Everyone has a ‘first trip’ story when it comes to a bike tour. Not everyone, however, gets to have a film made about it. Blackburn Design, in cooperation with Oregon League of NICA (National Interscholastic Cycling Association), and the OTT (Oregon Timber Trail) are pleased to announce the release of Wild Virtue, a short documentary film about a group of student athletes on their first bikepacking trip.
Most people aware of NICA mainly think of the organization as being responsible for the proliferation of scholastic racing leagues around the United States. But the organization represents more than that. Last spring, filmmakers Dylan Van Weelden and Daniel Sharp set out to tell a more well-rounded version of the NICA story that includes their Adventure Program component of the organization.
NICA realized that cycling can benefit youth beyond racing, and has built into its mission statement the ethos that a team can also be “a group of like-minded people brought together through outdoor experiential education” as much as it can about competition on a race course.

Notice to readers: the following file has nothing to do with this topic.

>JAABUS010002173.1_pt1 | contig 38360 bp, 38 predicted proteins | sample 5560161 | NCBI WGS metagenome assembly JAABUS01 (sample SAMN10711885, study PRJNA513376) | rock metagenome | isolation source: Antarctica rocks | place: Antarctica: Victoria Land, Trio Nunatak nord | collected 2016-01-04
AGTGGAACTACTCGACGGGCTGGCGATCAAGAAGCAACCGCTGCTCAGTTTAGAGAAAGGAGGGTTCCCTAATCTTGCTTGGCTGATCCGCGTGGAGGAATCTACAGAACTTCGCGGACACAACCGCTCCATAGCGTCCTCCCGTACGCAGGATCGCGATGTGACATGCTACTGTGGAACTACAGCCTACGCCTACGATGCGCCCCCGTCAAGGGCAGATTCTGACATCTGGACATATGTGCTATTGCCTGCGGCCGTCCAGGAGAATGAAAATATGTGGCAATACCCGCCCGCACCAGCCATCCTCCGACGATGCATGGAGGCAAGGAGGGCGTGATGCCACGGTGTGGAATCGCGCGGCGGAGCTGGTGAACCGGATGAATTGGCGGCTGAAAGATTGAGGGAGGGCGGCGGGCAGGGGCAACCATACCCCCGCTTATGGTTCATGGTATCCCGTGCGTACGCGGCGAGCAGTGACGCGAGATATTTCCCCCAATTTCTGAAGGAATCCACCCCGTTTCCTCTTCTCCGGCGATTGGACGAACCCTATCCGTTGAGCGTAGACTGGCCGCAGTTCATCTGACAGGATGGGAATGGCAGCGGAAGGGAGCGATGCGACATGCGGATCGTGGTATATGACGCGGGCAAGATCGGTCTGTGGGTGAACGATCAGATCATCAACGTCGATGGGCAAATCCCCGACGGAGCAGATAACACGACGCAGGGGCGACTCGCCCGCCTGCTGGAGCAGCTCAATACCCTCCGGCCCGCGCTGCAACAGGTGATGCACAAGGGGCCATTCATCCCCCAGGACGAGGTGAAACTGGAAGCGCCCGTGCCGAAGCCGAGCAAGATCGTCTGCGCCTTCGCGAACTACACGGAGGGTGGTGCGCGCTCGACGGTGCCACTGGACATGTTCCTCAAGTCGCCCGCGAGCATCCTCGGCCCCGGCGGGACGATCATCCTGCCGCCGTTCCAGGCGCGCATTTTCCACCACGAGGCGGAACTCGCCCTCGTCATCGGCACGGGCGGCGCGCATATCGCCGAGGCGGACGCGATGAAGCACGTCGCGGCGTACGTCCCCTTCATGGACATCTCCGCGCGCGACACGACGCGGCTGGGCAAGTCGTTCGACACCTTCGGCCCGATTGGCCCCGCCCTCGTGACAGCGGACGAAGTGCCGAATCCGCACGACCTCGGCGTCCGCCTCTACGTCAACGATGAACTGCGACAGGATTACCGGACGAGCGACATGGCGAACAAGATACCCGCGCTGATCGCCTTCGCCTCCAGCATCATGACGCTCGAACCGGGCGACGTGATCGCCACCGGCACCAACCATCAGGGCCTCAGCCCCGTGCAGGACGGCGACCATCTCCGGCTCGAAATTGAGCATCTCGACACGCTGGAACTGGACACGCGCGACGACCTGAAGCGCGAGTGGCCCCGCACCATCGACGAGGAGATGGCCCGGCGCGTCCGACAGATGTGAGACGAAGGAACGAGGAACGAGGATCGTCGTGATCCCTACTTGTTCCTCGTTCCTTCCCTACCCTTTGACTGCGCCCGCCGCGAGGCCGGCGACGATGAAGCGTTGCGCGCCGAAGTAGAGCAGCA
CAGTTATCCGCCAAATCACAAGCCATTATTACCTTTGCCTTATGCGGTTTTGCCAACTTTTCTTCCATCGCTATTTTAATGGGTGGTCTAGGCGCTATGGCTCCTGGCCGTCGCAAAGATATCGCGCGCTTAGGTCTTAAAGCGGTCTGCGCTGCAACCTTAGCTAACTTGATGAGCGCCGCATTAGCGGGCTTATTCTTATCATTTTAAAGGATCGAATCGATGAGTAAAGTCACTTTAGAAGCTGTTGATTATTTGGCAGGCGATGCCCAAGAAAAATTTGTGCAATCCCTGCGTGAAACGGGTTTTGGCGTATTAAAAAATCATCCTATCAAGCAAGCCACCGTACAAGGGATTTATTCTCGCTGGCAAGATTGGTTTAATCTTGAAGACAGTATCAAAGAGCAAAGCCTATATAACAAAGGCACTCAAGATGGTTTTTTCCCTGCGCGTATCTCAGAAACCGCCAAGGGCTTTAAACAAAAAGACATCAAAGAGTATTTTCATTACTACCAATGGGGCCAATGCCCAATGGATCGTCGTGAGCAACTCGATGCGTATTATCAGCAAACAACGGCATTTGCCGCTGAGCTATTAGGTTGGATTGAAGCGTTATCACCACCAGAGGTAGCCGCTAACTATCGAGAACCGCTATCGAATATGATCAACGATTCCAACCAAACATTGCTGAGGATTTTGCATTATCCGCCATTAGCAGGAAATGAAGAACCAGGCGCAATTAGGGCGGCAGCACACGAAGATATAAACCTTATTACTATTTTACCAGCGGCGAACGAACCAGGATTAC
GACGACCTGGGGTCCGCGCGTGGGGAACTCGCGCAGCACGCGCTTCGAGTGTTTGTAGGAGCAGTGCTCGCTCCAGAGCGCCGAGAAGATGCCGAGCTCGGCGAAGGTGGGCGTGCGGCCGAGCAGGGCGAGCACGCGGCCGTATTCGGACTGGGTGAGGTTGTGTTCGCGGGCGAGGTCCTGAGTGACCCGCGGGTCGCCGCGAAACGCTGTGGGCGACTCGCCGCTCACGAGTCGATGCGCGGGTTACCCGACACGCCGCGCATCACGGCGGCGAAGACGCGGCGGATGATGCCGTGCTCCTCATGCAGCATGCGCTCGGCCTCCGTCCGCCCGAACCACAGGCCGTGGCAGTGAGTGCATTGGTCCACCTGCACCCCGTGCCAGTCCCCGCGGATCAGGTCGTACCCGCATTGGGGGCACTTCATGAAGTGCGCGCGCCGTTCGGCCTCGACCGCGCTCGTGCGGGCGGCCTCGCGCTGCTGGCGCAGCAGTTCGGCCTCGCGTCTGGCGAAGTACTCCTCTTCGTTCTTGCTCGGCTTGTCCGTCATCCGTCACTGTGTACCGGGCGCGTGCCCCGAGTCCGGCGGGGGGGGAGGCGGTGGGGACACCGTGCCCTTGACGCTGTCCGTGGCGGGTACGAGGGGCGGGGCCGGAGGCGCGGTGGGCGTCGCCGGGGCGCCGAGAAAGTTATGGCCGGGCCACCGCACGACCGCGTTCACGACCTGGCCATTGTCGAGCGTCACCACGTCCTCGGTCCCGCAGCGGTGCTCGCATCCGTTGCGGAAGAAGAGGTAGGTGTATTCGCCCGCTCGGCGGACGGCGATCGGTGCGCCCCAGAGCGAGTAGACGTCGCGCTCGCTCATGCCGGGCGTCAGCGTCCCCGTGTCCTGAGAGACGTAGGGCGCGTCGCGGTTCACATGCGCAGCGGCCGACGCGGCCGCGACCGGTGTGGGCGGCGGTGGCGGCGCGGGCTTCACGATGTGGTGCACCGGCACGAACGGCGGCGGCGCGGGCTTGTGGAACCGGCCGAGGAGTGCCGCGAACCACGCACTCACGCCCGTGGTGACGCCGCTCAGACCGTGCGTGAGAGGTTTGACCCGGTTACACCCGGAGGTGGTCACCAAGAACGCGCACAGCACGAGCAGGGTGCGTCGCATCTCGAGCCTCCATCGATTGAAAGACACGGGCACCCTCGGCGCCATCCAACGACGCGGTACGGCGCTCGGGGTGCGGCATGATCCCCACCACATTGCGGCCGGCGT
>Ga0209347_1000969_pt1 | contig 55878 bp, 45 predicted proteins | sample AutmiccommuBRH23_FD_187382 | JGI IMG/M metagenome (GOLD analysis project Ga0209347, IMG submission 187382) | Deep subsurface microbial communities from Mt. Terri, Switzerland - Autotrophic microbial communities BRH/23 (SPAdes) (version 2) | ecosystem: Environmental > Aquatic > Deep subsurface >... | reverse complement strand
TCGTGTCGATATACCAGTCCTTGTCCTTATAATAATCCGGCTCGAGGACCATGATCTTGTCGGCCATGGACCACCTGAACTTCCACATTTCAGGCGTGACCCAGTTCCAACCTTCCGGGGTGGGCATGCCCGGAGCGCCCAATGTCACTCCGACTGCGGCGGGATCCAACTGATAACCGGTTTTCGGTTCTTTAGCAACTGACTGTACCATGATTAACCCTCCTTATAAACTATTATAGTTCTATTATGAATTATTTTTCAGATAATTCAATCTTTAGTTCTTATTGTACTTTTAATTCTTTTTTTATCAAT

In 2019 the Oregon League of NICA partnered with the OTT to get more young riders out on the trail. The OTT, a 670 mile route traversing the State of Oregon was designed and built for and by bikepackers. Made up of 4 segments (tiers) dominated by remote, challenging single track, the trail is one of the newest of its kind in North America. The Oregon League riders tackled a 30 mile section of the Deschutes Tier. Van Weelden and Sharp, also board members of the OTT, accompanied to document and to provide addtional instruction.
One of the enduring goals of the OTT is to promote diversity by introducing student athletes to bikepacking. The fit for a NICA trip on the OTT was a natural one.
Eventually we’d like to get these kids to be stewards of the trail. but first we needed them to fall in love with it.— Daniel Sharp
“Reflecting on your first bikepacking (or touring) trip is important for everyone to do every once in a while,” added Blackburn Marketing Manager Daniel Powell. “Such a practice provides perspective for where you started, where you thought you were going, and where you ended up. Experiencing this from the viewpoint of a bunch of stoked kids was all we needed to get behind this film project.”